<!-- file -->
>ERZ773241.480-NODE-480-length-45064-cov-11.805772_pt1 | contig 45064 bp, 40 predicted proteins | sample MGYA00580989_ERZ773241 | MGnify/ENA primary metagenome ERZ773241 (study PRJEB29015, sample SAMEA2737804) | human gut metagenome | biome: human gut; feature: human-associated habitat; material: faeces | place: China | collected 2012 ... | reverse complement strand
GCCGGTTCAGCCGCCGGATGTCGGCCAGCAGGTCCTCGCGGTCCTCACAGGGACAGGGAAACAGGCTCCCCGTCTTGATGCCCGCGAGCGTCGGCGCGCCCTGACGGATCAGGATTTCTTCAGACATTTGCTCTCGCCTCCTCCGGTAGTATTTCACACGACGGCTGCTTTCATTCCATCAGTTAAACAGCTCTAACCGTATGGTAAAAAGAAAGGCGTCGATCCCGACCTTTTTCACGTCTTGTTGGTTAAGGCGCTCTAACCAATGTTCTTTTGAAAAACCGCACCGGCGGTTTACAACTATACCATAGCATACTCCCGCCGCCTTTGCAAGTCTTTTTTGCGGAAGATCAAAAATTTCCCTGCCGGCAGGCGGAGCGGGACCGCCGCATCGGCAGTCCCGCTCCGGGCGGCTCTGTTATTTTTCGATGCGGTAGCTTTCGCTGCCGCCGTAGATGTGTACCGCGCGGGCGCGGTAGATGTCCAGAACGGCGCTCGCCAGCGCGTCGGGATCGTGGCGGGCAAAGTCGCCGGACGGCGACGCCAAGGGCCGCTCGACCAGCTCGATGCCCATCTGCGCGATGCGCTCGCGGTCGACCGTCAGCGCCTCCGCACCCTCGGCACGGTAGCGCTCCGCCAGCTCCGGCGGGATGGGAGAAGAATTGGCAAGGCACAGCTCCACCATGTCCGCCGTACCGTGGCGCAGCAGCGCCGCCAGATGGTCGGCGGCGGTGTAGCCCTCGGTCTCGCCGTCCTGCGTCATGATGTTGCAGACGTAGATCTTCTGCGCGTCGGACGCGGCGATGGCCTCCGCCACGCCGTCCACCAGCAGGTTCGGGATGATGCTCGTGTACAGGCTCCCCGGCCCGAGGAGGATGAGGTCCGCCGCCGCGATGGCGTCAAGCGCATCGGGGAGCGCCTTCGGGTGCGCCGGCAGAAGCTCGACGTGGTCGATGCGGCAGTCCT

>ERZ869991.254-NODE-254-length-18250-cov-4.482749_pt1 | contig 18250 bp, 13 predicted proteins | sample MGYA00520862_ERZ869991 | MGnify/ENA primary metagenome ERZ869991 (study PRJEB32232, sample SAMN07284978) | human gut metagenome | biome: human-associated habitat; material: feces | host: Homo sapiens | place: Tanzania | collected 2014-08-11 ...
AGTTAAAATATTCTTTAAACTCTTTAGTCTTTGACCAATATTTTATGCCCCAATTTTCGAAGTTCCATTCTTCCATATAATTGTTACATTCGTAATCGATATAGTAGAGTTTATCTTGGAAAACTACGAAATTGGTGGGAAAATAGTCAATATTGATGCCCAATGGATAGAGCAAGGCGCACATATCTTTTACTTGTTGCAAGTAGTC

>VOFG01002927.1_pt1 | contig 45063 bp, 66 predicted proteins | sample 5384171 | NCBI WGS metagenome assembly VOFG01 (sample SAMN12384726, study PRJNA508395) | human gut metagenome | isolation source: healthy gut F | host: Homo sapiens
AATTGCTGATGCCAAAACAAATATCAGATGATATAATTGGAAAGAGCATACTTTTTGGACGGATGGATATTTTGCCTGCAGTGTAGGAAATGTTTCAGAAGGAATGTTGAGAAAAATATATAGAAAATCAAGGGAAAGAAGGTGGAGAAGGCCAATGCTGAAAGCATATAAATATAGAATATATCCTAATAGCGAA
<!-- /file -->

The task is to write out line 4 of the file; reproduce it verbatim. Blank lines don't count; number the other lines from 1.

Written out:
AGTTAAAATATTCTTTAAACTCTTTAGTCTTTGACCAATATTTTATGCCCCAATTTTCGAAGTTCCATTCTTCCATATAATTGTTACATTCGTAATCGATATAGTAGAGTTTATCTTGGAAAACTACGAAATTGGTGGGAAAATAGTCAATATTGATGCCCAATGGATAGAGCAAGGCGCACATATCTTTTACTTGTTGCAAGTAGTC